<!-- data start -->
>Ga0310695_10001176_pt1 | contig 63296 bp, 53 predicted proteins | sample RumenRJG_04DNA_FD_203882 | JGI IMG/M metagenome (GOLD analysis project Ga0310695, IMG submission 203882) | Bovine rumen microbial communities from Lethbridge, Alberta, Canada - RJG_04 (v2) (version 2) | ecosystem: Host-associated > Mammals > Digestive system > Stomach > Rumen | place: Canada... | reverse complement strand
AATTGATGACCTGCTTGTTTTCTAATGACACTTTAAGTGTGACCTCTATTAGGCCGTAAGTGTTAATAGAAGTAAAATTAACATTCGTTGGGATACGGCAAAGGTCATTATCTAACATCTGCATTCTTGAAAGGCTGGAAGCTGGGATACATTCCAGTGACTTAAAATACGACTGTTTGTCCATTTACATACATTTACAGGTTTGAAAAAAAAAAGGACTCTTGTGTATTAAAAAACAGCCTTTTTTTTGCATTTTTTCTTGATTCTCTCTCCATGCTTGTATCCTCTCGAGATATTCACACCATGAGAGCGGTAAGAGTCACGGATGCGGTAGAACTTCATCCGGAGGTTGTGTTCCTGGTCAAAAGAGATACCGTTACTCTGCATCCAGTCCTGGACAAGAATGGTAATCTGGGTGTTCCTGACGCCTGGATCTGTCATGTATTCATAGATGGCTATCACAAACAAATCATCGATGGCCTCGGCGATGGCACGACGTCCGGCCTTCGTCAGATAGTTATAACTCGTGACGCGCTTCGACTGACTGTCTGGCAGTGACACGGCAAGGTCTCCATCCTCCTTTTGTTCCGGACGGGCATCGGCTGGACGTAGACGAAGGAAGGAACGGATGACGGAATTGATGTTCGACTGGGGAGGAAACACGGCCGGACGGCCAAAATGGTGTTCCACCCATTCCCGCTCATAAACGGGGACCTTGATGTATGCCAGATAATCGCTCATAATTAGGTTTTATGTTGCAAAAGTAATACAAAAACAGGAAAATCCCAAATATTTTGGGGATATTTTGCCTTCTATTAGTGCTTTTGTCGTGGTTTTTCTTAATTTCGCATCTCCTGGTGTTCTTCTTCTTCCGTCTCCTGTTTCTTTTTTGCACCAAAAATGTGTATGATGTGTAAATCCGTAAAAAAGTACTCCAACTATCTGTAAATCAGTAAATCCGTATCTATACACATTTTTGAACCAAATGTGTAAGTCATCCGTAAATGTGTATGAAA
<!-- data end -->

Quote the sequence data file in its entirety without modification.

>Ga0310695_10001176_pt1 | contig 63296 bp, 53 predicted proteins | sample RumenRJG_04DNA_FD_203882 | JGI IMG/M metagenome (GOLD analysis project Ga0310695, IMG submission 203882) | Bovine rumen microbial communities from Lethbridge, Alberta, Canada - RJG_04 (v2) (version 2) | ecosystem: Host-associated > Mammals > Digestive system > Stomach > Rumen | place: Canada... | reverse complement strand
AATTGATGACCTGCTTGTTTTCTAATGACACTTTAAGTGTGACCTCTATTAGGCCGTAAGTGTTAATAGAAGTAAAATTAACATTCGTTGGGATACGGCAAAGGTCATTATCTAACATCTGCATTCTTGAAAGGCTGGAAGCTGGGATACATTCCAGTGACTTAAAATACGACTGTTTGTCCATTTACATACATTTACAGGTTTGAAAAAAAAAAGGACTCTTGTGTATTAAAAAACAGCCTTTTTTTTGCATTTTTTCTTGATTCTCTCTCCATGCTTGTATCCTCTCGAGATATTCACACCATGAGAGCGGTAAGAGTCACGGATGCGGTAGAACTTCATCCGGAGGTTGTGTTCCTGGTCAAAAGAGATACCGTTACTCTGCATCCAGTCCTGGACAAGAATGGTAATCTGGGTGTTCCTGACGCCTGGATCTGTCATGTATTCATAGATGGCTATCACAAACAAATCATCGATGGCCTCGGCGATGGCACGACGTCCGGCCTTCGTCAGATAGTTATAACTCGTGACGCGCTTCGACTGACTGTCTGGCAGTGACACGGCAAGGTCTCCATCCTCCTTTTGTTCCGGACGGGCATCGGCTGGACGTAGACGAAGGAAGGAACGGATGACGGAATTGATGTTCGACTGGGGAGGAAACACGGCCGGACGGCCAAAATGGTGTTCCACCCATTCCCGCTCATAAACGGGGACCTTGATGTATGCCAGATAATCGCTCATAATTAGGTTTTATGTTGCAAAAGTAATACAAAAACAGGAAAATCCCAAATATTTTGGGGATATTTTGCCTTCTATTAGTGCTTTTGTCGTGGTTTTTCTTAATTTCGCATCTCCTGGTGTTCTTCTTCTTCCGTCTCCTGTTTCTTTTTTGCACCAAAAATGTGTATGATGTGTAAATCCGTAAAAAAGTACTCCAACTATCTGTAAATCAGTAAATCCGTATCTATACACATTTTTGAACCAAATGTGTAAGTCATCCGTAAATGTGTATGAAA